Bell Helicopter on July 1 announced that it received FAA and Transport Canada certification for its long awaited Bell 429 light twin. Deliveries of the twin Pratt & Whitney Canada PW207DI-powered, $4.865 million (2007 dollars) helicopter are scheduled to begin later this month. Bell holds more than 300 customer purchase letters of intent for the 429 and is in the process of converting them to firm orders.
Montréal-Mirabel International Airport
By the time you read this, it is likely that Bell Helicopter will have received Transport Canada type certification for its twin-turbine Bell 429 light helicopter. Though not quite as likely, the FAA might also have validated Transport Canada’s TC, since the U.S. agency has been following the process closely.
Manufacturing workers at Bell Helicopter near Fort Worth, Texas, went on strike Monday for the first time in more than two decades in part to protect the jobs of 44 janitors whose work the company wants to outsource. On the Web site for United Auto Workers Local 218, the union said its members would remain on strike until at least June 21.
The firm order placed by Deutsche Lufthansa late this past winter for 30 Bombardier CS100 airliners not only gave the much-maligned C Series its first confirmed customer, it granted the executives at Bombardier Commercial Airplanes (Chalets A365, A366) some measure of vindication after eight months of persistent questions about whether the program would ever yield a prototype.
It took eight months of waiting since its industrial launch, but the C Series finally drew its first firm orders this month, putting to rest gathering speculation by industry observers that the airplane might never materialize.
As analysts and pundits debated the merits and launch prospects of Bombardier’s C Series airliner, the Canadian manufacturer quietly went about its business readying yet another version of its CRJ series for first flight.
Bombardier announced here yesterday the long-anticipated launch of its C-Series family of single-aisle airliners. The company also revealed that final assembly will occur in Mirabel, Quebec, laying to rest any speculation that production would move south of the U.S.-Canada border, specifically to Kansas City. Bombardier president and CEO Pierre Beaudoin called it “an historic day for Bombardier.”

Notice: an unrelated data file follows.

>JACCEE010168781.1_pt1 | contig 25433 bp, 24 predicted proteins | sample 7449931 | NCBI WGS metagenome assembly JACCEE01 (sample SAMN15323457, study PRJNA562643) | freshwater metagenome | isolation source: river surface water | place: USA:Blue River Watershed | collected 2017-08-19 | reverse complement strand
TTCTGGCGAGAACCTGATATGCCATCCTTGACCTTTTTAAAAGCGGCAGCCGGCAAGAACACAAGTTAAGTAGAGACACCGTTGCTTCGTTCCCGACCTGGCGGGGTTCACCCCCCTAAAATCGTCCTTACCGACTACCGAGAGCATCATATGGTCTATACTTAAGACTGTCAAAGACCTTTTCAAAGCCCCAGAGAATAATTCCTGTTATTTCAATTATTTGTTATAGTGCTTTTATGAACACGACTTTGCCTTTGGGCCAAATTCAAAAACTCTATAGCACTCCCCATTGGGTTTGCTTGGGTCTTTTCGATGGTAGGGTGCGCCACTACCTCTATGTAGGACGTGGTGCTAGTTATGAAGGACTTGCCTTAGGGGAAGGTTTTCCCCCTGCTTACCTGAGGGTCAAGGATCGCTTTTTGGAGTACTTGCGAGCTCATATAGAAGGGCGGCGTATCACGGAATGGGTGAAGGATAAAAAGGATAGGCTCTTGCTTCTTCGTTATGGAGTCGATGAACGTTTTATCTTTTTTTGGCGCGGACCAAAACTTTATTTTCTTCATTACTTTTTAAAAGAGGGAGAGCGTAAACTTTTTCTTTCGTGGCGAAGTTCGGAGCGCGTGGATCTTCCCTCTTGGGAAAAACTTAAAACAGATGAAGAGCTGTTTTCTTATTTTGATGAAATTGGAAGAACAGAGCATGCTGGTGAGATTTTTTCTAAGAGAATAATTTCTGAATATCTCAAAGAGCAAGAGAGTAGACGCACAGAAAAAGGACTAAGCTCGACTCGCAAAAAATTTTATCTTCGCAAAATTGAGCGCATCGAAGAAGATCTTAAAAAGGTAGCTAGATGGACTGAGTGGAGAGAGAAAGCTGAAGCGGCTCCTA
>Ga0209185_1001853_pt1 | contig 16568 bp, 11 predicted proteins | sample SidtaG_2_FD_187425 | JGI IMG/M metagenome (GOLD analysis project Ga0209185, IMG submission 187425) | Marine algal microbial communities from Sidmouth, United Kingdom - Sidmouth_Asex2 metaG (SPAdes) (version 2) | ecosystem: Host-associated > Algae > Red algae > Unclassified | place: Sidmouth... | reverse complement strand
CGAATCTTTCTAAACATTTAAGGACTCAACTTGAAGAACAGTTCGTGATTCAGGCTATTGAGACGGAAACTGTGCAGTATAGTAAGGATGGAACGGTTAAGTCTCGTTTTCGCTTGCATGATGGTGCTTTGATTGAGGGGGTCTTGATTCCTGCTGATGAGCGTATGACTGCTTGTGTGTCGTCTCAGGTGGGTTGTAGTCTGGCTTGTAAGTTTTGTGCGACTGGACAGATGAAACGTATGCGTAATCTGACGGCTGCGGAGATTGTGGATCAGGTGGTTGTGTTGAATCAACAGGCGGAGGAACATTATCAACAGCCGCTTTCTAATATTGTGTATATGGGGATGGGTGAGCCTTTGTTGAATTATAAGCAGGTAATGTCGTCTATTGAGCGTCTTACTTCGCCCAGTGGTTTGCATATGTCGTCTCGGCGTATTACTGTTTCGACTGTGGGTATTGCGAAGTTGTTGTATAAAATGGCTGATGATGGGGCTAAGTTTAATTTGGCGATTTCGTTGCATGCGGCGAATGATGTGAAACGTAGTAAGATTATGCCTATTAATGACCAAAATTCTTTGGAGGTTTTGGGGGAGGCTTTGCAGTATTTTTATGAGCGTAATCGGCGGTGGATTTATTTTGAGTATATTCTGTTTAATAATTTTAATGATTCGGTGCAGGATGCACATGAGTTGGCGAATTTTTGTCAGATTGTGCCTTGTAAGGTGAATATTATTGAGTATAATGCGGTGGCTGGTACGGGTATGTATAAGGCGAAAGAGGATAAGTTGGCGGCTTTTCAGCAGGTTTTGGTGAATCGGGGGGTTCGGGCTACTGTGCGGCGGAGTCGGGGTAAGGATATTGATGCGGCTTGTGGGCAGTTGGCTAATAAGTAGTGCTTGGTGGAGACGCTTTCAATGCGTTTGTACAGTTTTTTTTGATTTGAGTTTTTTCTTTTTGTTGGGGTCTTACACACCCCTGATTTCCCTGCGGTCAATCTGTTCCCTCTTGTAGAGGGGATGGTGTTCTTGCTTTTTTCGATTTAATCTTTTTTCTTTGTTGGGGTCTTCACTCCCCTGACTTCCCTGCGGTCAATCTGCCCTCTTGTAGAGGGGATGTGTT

Bombardier expects the largest airplane it has ever built–the 100-seat CRJ1000–to take to the skies for the first time this month, on schedule and on budget. Plans call for the only CRJ1000 prototype to embark on a 14-month flight test regime expected to result in certification and first delivery to launch customer Brit Air in the fourth quarter of next year.
Walking away from a wage settlement endorsed by their own union leadership, 8,000 rank and file members of Local 712 of the International Association of Machinists and Aerospace workers had shut down the assembly lines for Bombardier Regional Jets and, as of press time, effectively stymied production of both Challenger business jets and RJs by stopping fabrication of critical subassemblies for those aircraft.
Pratt & Whitney Canada last month announced its plan to invest $90 million in the construction of a new flight-test operations center at Montreal Mirabel International Airport. The 164,000-sq-ft facility will feature two bays and will support a range of engines, from turboprops to turbofans producing up to 90,000 pounds of thrust.